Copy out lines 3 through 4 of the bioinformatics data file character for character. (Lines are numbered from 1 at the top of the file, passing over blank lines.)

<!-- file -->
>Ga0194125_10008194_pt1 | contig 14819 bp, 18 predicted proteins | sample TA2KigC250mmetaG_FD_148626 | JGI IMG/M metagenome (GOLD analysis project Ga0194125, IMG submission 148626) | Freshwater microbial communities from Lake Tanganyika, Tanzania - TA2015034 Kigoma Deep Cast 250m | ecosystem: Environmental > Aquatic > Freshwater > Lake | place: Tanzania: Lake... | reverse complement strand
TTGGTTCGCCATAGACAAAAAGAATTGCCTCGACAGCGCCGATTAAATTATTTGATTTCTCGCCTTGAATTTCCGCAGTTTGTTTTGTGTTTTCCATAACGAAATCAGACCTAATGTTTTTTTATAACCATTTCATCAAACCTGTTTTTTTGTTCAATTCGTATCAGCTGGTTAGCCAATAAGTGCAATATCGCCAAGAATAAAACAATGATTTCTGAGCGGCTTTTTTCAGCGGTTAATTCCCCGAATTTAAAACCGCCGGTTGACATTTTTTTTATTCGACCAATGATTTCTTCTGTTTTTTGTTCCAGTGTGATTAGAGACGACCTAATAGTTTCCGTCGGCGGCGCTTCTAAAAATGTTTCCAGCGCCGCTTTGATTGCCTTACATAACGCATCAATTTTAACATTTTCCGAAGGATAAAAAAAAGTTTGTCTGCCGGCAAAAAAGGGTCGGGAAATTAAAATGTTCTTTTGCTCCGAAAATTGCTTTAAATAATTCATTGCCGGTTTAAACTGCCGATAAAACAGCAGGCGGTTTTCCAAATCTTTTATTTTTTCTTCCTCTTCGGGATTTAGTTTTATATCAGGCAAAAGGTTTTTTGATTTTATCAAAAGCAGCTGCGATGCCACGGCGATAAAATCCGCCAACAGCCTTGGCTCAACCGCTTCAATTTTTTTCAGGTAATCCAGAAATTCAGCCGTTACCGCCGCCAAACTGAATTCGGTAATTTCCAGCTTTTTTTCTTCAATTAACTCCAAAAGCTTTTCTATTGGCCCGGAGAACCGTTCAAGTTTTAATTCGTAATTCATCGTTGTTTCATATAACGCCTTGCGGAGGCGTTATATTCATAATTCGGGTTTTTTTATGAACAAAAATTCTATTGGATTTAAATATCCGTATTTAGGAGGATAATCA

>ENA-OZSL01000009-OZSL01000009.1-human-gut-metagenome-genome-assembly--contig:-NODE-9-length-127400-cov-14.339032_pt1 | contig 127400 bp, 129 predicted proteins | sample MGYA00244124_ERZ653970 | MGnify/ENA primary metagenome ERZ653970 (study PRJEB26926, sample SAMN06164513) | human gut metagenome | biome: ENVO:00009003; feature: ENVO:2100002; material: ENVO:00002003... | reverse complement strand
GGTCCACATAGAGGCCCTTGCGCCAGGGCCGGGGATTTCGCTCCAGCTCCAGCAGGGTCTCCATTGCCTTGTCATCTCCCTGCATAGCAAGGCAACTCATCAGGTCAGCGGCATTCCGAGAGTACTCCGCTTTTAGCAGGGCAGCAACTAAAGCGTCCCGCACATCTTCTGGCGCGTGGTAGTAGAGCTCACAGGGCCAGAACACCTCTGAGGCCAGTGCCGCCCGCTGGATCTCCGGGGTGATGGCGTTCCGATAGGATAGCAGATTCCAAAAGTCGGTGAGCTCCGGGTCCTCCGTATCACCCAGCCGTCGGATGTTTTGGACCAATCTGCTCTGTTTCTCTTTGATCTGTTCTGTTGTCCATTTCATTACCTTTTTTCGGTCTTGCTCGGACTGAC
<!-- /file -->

>ENA-OZSL01000009-OZSL01000009.1-human-gut-metagenome-genome-assembly--contig:-NODE-9-length-127400-cov-14.339032_pt1 | contig 127400 bp, 129 predicted proteins | sample MGYA00244124_ERZ653970 | MGnify/ENA primary metagenome ERZ653970 (study PRJEB26926, sample SAMN06164513) | human gut metagenome | biome: ENVO:00009003; feature: ENVO:2100002; material: ENVO:00002003... | reverse complement strand
GGTCCACATAGAGGCCCTTGCGCCAGGGCCGGGGATTTCGCTCCAGCTCCAGCAGGGTCTCCATTGCCTTGTCATCTCCCTGCATAGCAAGGCAACTCATCAGGTCAGCGGCATTCCGAGAGTACTCCGCTTTTAGCAGGGCAGCAACTAAAGCGTCCCGCACATCTTCTGGCGCGTGGTAGTAGAGCTCACAGGGCCAGAACACCTCTGAGGCCAGTGCCGCCCGCTGGATCTCCGGGGTGATGGCGTTCCGATAGGATAGCAGATTCCAAAAGTCGGTGAGCTCCGGGTCCTCCGTATCACCCAGCCGTCGGATGTTTTGGACCAATCTGCTCTGTTTCTCTTTGATCTGTTCTGTTGTCCATTTCATTACCTTTTTTCGGTCTTGCTCGGACTGAC